You can think of it as a set of concentric circles. The first circle is 7-10 people, who are your core collaborators, people you have regular, face-to-face contact with.  This is your writer's circle, your acting troupe, or your gang of techies hacking I-phones in your garage.

The next circle is 30-100 people who make up your core audience - people with whom you have a direct two-way relationship and for whom you create your painting-film-whatever. These connections may be primarily internet driven, but this audience is deeply engaged with your work.

Further concentric circles may contain 3,000, 30,000 or even 300,000 passive consumers of your art, and the next ring in particular is necessary to make a living (more on that in future blogs.)

However, because our social behavior and emotional drives evolved in tribes of 30-100 people,  close relationships with the first two circles are what delivers the very sense of fulfillment and purpose that so many creative people crave.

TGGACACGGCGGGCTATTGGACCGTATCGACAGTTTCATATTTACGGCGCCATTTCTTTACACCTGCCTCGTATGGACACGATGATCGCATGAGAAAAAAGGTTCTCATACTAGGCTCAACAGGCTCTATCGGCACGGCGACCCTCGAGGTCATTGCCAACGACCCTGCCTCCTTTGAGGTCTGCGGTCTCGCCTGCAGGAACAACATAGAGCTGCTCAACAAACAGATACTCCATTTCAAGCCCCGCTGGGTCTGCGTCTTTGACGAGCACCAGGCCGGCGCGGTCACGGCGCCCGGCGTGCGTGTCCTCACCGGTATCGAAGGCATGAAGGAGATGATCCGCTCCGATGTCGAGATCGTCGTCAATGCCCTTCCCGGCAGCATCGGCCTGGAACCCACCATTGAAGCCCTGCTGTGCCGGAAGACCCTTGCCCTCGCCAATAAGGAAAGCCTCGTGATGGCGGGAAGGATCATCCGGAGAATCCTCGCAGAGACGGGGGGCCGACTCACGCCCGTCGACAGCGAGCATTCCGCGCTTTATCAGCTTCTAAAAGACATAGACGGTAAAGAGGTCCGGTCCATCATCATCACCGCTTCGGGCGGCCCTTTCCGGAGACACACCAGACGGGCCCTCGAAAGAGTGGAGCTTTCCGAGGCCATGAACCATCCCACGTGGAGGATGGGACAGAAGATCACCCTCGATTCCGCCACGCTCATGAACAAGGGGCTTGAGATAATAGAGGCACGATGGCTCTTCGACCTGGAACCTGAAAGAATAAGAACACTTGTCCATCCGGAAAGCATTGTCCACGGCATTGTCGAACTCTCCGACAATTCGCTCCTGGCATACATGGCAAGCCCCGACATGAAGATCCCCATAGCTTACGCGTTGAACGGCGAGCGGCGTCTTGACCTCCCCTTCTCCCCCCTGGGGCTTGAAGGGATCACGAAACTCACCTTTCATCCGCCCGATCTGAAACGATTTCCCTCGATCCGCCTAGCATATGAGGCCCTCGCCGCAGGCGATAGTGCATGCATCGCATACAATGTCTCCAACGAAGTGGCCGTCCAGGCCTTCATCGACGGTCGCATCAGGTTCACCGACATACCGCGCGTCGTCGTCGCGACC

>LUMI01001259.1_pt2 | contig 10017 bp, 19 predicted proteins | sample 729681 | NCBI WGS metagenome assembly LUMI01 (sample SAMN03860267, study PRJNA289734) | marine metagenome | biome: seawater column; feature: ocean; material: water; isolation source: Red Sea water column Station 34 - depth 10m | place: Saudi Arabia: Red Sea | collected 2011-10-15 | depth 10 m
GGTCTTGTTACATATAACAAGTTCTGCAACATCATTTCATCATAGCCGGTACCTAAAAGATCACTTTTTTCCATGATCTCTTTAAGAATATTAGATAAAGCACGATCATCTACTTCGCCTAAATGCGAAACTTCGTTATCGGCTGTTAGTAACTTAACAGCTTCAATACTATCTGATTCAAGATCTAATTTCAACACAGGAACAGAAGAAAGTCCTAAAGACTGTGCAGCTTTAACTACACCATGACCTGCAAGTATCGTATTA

In fact, I'd argue, the absence of a closely knit tribe is precisely what is missing from many "successful" artist's lives.  Without these relationships even superstars can become just as depressed, alienated, and unfulfilled as anyone else.  (This is a subject worthy of it's own blog article.) In order to continue developing and flourishing, artists at all levels must build a tribe.  (For a grim reminder, read
The Dangers of Success: Isolation and Loneliness)
Creative Tribalism is not the same as “networking.” I’m not talking about career advancement, attracting followers or inbound marketing. I’m arguing that direct and collaborative relationships with a small tribe — a group of people who deeply value an artist’s work — are essential to his and her sense of purpose and wellbeing.